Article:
Researchers: 2017 sales-weighted fuel economy unchanged from previous year
The fuel economy of a typical new vehicle sold in the United States at the end of 2017 fell for the second month in a row, according to researchers at the University of Michigan Transportation Research Institute.
Vehicles sold in December had an average window sticker combined fuel economy value of 25 miles per gallon. This matched the value for December 2016 and was down from 25.2 miles per gallon in November and 25.3 miles per gallon in each month between August and October.
Researchers Michael Sivak and Brandon Schoettle have been tracking changes in sales-weighted fuel economy for more than a decade. Figures are determined using monthly auto sales data as well as fuel economy information provided by the Environmental Protection Agency.
When the researchers began the study in October 2007, the average sales-weighted fuel economy among newly sold vehicles was 20.1 miles per gallon. The highest monthly value recorded occurred in August 2014, when the typical new vehicle sold in the United States had a combined fuel economy of 25.5 miles per gallon.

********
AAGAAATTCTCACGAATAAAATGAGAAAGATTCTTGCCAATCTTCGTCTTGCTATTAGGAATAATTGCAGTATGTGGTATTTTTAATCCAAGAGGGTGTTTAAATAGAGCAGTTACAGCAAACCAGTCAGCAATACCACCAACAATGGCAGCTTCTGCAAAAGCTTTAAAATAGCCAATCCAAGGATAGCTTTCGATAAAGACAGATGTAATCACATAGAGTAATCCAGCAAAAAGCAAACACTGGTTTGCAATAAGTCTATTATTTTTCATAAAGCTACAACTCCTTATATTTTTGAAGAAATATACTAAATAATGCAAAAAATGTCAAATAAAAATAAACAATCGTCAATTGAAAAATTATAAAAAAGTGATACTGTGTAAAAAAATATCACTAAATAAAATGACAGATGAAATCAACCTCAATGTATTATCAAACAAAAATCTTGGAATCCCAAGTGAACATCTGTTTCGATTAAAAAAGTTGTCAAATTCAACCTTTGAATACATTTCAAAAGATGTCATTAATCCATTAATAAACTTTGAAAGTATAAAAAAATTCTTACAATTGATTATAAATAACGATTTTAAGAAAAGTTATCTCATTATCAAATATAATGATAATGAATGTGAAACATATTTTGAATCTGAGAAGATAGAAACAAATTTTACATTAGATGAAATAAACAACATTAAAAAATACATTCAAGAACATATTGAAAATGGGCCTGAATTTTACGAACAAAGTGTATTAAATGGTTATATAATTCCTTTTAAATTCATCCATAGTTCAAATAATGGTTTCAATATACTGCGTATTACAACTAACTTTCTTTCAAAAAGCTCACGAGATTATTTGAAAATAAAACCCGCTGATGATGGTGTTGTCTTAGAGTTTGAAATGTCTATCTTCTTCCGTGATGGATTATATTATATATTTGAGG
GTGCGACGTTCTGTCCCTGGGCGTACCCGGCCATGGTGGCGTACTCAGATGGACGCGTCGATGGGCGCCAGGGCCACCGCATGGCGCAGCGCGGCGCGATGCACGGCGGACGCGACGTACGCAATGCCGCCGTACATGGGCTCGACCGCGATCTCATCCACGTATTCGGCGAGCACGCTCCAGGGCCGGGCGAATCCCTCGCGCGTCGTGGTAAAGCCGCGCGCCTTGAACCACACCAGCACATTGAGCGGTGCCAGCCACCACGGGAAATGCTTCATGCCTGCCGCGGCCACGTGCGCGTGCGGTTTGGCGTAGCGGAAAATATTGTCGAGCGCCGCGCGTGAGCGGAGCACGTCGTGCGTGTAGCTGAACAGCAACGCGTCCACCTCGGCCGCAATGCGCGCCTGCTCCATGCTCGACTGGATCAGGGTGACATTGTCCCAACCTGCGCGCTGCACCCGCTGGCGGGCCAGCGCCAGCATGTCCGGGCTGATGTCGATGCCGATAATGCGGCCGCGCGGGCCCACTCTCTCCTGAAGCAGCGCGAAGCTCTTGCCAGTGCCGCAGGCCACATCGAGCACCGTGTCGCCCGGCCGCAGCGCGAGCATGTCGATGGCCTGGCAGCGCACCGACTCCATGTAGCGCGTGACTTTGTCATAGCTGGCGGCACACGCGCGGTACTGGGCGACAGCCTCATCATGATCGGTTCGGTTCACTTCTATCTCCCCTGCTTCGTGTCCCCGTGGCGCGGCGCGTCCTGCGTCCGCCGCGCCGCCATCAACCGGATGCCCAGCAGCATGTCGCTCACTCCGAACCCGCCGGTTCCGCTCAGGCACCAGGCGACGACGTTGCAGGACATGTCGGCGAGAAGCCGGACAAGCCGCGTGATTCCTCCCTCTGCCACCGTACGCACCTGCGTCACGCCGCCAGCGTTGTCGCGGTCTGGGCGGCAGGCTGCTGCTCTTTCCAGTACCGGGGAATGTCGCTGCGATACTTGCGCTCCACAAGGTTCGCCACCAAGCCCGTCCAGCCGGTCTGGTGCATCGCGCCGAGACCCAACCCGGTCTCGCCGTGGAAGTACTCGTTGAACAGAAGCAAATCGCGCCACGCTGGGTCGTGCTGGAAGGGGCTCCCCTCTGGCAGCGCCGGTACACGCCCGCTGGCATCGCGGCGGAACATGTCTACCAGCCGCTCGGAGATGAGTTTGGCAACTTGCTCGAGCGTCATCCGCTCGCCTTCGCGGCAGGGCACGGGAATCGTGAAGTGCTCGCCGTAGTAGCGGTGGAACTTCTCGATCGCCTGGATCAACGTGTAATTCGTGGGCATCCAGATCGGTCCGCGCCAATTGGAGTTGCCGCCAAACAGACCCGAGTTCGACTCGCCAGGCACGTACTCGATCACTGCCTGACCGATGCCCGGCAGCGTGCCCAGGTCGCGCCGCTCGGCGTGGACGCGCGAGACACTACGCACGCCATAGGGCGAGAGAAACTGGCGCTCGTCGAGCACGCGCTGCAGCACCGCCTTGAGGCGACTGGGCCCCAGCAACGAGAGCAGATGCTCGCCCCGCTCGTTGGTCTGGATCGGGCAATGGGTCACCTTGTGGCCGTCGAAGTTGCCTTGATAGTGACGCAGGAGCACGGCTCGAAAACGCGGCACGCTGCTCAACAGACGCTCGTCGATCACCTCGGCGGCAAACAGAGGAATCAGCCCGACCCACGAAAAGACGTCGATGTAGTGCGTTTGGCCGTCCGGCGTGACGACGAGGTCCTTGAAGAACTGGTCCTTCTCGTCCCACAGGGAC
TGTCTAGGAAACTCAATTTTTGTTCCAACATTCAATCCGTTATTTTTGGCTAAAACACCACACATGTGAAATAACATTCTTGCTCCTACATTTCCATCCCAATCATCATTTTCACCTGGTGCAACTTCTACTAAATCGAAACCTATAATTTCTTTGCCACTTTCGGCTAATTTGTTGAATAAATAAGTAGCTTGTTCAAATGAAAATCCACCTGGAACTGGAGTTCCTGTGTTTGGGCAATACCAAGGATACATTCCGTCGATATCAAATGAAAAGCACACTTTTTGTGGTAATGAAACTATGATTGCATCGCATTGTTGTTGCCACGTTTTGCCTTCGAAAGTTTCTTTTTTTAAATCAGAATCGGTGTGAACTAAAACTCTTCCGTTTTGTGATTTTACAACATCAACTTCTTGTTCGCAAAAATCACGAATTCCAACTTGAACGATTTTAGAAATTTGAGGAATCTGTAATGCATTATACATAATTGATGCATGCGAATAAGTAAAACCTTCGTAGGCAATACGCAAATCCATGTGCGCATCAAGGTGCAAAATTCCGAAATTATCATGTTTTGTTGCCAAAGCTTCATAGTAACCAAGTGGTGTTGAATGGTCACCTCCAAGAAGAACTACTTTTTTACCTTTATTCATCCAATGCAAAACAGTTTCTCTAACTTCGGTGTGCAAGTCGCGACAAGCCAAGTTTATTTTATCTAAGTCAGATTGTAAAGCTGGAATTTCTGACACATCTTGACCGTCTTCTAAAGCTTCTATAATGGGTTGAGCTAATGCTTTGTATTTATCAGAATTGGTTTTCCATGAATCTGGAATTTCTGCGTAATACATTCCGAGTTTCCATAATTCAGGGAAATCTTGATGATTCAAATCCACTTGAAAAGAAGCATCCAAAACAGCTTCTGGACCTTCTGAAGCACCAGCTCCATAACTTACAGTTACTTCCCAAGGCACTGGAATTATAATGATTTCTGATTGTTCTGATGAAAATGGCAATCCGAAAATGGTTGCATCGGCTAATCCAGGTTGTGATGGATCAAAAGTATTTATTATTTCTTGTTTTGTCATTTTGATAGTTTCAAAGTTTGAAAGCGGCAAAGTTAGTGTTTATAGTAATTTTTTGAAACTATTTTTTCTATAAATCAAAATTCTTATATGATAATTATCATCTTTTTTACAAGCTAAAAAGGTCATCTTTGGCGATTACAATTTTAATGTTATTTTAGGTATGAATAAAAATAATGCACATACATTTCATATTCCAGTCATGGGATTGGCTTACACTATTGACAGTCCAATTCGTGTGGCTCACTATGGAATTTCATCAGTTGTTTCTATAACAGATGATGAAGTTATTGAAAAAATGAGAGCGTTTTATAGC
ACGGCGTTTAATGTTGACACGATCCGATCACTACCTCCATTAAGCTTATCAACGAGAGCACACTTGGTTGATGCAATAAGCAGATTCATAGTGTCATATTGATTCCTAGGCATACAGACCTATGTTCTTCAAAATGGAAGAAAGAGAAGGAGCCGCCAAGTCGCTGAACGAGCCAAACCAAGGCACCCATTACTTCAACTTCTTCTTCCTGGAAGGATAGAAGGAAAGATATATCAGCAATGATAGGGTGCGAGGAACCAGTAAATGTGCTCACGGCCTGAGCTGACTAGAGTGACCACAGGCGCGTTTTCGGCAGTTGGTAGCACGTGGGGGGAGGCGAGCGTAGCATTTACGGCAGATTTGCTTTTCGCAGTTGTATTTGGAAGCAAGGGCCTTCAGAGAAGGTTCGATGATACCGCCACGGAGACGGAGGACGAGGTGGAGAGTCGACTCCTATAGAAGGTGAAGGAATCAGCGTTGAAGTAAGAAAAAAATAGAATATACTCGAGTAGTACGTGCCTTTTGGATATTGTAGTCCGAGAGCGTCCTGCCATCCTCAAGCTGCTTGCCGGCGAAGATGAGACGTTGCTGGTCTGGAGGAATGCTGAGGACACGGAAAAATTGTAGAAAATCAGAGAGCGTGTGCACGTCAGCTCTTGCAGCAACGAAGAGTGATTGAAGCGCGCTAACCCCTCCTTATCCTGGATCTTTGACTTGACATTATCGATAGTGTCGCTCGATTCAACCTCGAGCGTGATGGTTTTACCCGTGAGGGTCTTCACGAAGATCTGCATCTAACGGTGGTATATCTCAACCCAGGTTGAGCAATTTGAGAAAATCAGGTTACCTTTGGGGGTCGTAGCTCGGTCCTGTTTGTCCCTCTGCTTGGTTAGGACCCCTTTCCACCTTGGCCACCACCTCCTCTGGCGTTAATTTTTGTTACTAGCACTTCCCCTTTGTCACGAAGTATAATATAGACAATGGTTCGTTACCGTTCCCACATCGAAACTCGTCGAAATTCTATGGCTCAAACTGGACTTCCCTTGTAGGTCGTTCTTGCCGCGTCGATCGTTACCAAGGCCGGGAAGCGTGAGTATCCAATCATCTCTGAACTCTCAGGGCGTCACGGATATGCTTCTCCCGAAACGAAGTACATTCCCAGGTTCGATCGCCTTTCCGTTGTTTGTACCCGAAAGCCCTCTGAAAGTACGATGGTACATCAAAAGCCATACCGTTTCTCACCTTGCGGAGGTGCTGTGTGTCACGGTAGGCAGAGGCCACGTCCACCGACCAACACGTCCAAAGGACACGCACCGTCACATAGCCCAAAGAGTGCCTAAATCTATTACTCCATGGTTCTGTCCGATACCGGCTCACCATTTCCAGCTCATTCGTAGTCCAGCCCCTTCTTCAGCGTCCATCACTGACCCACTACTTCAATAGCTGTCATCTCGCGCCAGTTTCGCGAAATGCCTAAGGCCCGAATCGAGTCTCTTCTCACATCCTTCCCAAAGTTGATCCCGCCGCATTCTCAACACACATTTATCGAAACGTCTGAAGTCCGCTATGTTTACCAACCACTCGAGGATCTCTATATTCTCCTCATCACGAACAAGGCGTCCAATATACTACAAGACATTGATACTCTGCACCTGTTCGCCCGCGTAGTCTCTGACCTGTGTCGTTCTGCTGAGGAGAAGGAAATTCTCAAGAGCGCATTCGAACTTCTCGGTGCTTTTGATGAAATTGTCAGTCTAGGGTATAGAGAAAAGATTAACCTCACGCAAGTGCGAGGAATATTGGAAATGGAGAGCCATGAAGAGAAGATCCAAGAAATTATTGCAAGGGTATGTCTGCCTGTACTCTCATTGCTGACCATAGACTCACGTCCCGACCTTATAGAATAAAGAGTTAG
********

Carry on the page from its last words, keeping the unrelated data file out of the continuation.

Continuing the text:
The average fuel economy for newly sold vehicles in 2017 was 25.2 miles per gallon, unchanged from 2016. The model year average, which measures the fuel economy average for vehicles sold between October and September, rose from 20.8 miles per gallon in the 2008 model year to 25.2 miles per gallon in the 2017 model year.
Sivak and Schoettle have also created a measure called the Eco-Driving Index, which estimates changes in emissions levels generated by the drivers of new vehicles. This figure is updated on a two-month delay due to a corresponding lag in information from the Federal Highway Administration.
In October, the Eco-Driving Index stood at 0.83. This indicates that the average driver of a newly purchased vehicle was generating 17 percent fewer emissions than a comparable driver in October 2007.
The figure was unchanged from the previous month and slightly worse than the October 2016 figure of 0.82. The Eco-Driving Index reached its lowest level of 0.78 in November 2013, indicating that the typical new vehicle driver was creating 22 percent fewer emissions than the baseline level.
The vehicle miles covered in October were 2 percent greater than October 2007 for the second month in a row. Sivak and Schoettle also found that drivers were using 19 percent less fuel per distance driven than baseline measures for the third consecutive month.
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